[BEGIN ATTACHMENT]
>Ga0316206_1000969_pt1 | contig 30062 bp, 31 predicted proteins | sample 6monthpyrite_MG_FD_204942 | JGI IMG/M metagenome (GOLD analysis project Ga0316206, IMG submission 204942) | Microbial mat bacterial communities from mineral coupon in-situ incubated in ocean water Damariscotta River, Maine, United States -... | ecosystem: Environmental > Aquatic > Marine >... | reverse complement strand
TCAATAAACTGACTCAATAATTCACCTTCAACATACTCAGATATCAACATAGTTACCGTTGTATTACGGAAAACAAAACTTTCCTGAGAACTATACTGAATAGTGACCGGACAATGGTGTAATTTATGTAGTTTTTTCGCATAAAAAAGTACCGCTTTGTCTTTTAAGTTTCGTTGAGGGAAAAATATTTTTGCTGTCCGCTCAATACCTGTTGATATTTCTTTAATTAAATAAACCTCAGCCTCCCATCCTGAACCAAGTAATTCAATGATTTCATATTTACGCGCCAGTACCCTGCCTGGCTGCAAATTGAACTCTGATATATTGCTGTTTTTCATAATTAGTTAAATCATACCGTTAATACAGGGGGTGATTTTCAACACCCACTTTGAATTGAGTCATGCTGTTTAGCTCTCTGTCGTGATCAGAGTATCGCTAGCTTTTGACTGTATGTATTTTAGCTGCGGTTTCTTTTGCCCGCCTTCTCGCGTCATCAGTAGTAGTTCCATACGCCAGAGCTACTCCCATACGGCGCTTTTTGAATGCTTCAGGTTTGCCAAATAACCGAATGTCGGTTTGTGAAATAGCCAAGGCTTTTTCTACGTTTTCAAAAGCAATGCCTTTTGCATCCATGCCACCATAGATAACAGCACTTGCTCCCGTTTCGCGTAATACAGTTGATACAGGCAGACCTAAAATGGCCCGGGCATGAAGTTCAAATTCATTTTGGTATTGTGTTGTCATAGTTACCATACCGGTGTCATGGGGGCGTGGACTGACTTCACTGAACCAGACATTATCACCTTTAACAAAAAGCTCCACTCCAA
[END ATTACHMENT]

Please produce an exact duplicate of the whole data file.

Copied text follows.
>Ga0316206_1000969_pt1 | contig 30062 bp, 31 predicted proteins | sample 6monthpyrite_MG_FD_204942 | JGI IMG/M metagenome (GOLD analysis project Ga0316206, IMG submission 204942) | Microbial mat bacterial communities from mineral coupon in-situ incubated in ocean water Damariscotta River, Maine, United States -... | ecosystem: Environmental > Aquatic > Marine >... | reverse complement strand
TCAATAAACTGACTCAATAATTCACCTTCAACATACTCAGATATCAACATAGTTACCGTTGTATTACGGAAAACAAAACTTTCCTGAGAACTATACTGAATAGTGACCGGACAATGGTGTAATTTATGTAGTTTTTTCGCATAAAAAAGTACCGCTTTGTCTTTTAAGTTTCGTTGAGGGAAAAATATTTTTGCTGTCCGCTCAATACCTGTTGATATTTCTTTAATTAAATAAACCTCAGCCTCCCATCCTGAACCAAGTAATTCAATGATTTCATATTTACGCGCCAGTACCCTGCCTGGCTGCAAATTGAACTCTGATATATTGCTGTTTTTCATAATTAGTTAAATCATACCGTTAATACAGGGGGTGATTTTCAACACCCACTTTGAATTGAGTCATGCTGTTTAGCTCTCTGTCGTGATCAGAGTATCGCTAGCTTTTGACTGTATGTATTTTAGCTGCGGTTTCTTTTGCCCGCCTTCTCGCGTCATCAGTAGTAGTTCCATACGCCAGAGCTACTCCCATACGGCGCTTTTTGAATGCTTCAGGTTTGCCAAATAACCGAATGTCGGTTTGTGAAATAGCCAAGGCTTTTTCTACGTTTTCAAAAGCAATGCCTTTTGCATCCATGCCACCATAGATAACAGCACTTGCTCCCGTTTCGCGTAATACAGTTGATACAGGCAGACCTAAAATGGCCCGGGCATGAAGTTCAAATTCATTTTGGTATTGTGTTGTCATAGTTACCATACCGGTGTCATGGGGGCGTGGACTGACTTCACTGAACCAGACATTATCACCTTTAACAAAAAGCTCCACTCCAA